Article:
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Divorce and Your Taxes: Some Things to Consider
When you divorce, income taxes may not be your first concern, but they shouldn’t be ignored, and how they will be paid should be incorporated into your divorce settlement.

When you divorce, much in your life changes, including your payment of taxes. Your filing status affects elements of your taxable liability. One important concept to keep in mind is that your divorce is a private contract with your former spouse; it does not bind any other party, including your creditors and the Internal Revenue Service.

The IRS notes on its website, “If you are divorced, you are jointly and individually responsible for any tax, interest, and penalties due on a joint return for a tax year ending before your divorce.”

Again, because your divorce agreement or settlement is a contract that does not involve the IRS, they remind divorcing couples that both parties are liable for any taxes due, even if the agreement states otherwise. The IRS is unconcerned about the fine points of your settlement; it just wants its money.

Married Filing Jointly or Married Filing Separately

If you were married on December 31 of a year, the IRS recommends you calculate your tax obligation both jointly and separately in order to determine which provides the best economic results.

If you file jointly, you both include all of your income, exemptions, deductions and credits on the return. If you file separately, you should each report only your own income, exemptions, deductions and credits on your individual return.

You both cannot claim the same exemptions or deductions, so these are the items that need to be worked out carefully and precisely in a settlement agreement. How you file your state taxes and if you live in a community property state will also affect your filing of your federal taxes.

Alimony or Maintenance

If you are receiving alimony or maintenance, you need to report it as taxable income. If you are paying spousal maintenance, you receive the benefit of a deduction.

Because it is treated as income for the receiver, you will need calculate whether you need to make estimated tax payments on a quarterly basis or increase you work income withholdings (if you have income withholdings).

If you fail to have sufficient income withheld or pay estimated taxes, you could owe a penalty and interest on the underpayment of your tax.

Child Support

Unlike spousal support, child support is neither taxable income, nor does it entitle the payor to an exemption. Eligibility for the child’s exemption is typically determined by which parent is the custodial parent.

Whether you are the custodial parent for the IRS is generally determined by where the child spends the most number of nights during the year. Parents also can voluntarily transfer the dependency exemption and child tax credit, but special rules apply and additional form must be filed.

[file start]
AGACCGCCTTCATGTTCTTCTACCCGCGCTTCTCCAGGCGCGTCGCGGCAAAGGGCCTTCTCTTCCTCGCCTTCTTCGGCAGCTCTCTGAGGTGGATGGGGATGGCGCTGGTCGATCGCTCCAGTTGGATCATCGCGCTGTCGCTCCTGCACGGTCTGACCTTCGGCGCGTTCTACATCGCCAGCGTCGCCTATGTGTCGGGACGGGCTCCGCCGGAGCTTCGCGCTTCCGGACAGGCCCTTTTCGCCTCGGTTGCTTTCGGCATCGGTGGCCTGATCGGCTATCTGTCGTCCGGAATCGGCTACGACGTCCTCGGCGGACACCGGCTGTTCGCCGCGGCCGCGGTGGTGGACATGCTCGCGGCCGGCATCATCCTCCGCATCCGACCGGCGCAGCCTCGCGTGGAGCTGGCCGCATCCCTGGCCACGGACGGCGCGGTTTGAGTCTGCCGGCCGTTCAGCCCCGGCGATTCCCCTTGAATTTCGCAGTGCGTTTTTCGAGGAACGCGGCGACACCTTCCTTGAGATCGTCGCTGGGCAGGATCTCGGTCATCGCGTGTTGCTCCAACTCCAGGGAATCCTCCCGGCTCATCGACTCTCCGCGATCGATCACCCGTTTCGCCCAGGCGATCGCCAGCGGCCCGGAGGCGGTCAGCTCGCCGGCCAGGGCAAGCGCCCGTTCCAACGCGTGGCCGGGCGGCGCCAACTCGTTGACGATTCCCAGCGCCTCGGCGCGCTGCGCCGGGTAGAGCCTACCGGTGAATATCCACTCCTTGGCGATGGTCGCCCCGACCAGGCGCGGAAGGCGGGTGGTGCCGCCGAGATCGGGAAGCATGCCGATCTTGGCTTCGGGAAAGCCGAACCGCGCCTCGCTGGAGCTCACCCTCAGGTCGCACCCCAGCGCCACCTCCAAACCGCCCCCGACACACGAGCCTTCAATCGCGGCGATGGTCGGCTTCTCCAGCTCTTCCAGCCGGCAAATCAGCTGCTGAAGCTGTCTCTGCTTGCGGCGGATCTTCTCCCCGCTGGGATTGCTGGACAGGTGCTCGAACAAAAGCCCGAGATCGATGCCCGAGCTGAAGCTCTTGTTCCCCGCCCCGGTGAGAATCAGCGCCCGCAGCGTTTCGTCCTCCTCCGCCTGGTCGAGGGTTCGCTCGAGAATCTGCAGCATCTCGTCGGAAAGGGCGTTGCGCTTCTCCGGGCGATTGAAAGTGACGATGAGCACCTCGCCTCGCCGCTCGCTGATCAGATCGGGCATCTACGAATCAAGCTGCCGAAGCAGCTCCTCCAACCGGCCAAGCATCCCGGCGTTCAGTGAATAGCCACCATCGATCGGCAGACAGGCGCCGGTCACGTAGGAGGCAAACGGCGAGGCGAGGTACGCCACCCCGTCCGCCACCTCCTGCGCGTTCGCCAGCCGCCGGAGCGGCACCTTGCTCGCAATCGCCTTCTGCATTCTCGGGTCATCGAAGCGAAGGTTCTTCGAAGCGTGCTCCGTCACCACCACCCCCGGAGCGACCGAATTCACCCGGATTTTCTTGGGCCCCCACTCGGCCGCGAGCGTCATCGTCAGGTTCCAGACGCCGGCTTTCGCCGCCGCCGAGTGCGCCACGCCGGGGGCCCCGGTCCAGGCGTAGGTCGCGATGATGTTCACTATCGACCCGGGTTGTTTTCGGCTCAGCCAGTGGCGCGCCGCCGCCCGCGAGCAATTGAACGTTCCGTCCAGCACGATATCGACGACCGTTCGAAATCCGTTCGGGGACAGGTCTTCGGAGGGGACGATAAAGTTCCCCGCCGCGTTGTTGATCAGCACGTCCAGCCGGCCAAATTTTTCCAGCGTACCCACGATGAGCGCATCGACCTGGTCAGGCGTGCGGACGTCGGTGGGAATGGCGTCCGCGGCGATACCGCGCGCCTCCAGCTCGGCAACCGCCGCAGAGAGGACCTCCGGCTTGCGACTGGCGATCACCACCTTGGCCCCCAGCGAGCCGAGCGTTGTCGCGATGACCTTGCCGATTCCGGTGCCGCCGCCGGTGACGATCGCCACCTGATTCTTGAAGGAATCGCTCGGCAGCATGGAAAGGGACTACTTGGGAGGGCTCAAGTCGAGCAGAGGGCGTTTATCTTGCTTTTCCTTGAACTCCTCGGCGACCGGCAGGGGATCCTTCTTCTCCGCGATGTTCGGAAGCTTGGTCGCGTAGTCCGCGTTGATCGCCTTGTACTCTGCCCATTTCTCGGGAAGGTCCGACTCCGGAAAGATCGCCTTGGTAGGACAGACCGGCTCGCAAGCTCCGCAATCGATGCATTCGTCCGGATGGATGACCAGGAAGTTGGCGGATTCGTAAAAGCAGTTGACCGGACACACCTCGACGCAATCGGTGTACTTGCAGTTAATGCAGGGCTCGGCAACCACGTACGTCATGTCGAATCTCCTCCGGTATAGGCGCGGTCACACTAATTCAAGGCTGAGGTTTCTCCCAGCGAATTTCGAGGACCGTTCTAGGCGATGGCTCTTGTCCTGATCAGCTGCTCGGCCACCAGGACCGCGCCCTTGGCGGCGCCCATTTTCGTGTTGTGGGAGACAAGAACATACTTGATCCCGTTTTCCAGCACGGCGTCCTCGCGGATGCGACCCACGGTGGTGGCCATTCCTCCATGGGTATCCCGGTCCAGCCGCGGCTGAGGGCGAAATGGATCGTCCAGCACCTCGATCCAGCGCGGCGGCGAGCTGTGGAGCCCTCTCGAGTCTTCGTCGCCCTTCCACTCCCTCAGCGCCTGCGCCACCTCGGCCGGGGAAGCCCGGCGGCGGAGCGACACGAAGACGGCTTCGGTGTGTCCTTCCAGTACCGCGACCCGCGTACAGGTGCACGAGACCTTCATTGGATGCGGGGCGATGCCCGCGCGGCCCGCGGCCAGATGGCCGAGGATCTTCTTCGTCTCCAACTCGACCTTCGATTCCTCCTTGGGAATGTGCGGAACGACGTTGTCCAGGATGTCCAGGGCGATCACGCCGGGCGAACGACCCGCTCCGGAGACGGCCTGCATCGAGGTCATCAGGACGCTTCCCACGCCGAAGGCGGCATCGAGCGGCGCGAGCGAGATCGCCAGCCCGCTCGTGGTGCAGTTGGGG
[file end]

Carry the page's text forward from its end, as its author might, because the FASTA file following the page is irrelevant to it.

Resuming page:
Even this seemingly straightforward determination can become complex, if a parent works at night, if the child spends equal amounts of time with each parent and then goes to summer camp.

You may have to alternate which parent claims the exemption from year to year or if you have an even number of children, split their exemption, with each spouse receiving part of the total exemption.

Costs of Getting a Divorce

While you cannot deduct your legal expenses from a divorce, you may be able to deduct the cost of tax advice in connection with a divorce and the portion of your legal fees used to get alimony or maintenance. This includes the costs of contesting maintenance or alimony by the payor or the recipient

Other possible deductions may include fees for appraisers, actuaries and accountants for services in determining your correct tax or in helping to obtain alimony or maintenance.

You must itemize your deductions and these expenses are subject to the 2 percent-of-adjusted-gross-income limit.

Like a Snowball

A divorce settlement is necessarily complex, as it controls how one household becomes two. All of the myriad details that can be worked out every day in an ad hoc fashion in a unified household must be explicitly considered and addressed by a divorce agreement.

Because so many daily activities are interconnected, the better your agreement anticipates potential issues, the better you and your former spouse will be able to raise your child or children. Taxes are just one more piece of the complex agreement that will disentangle your finances from those of your former spouse.

Professional Help

The complexity of the tax code requires that you have a professional to assist in a comprehensive review of your financial situation and how your divorce will change your assets, income and debts. You should discuss all of this issue with your divorce attorney before your divorce agreement is finalized.

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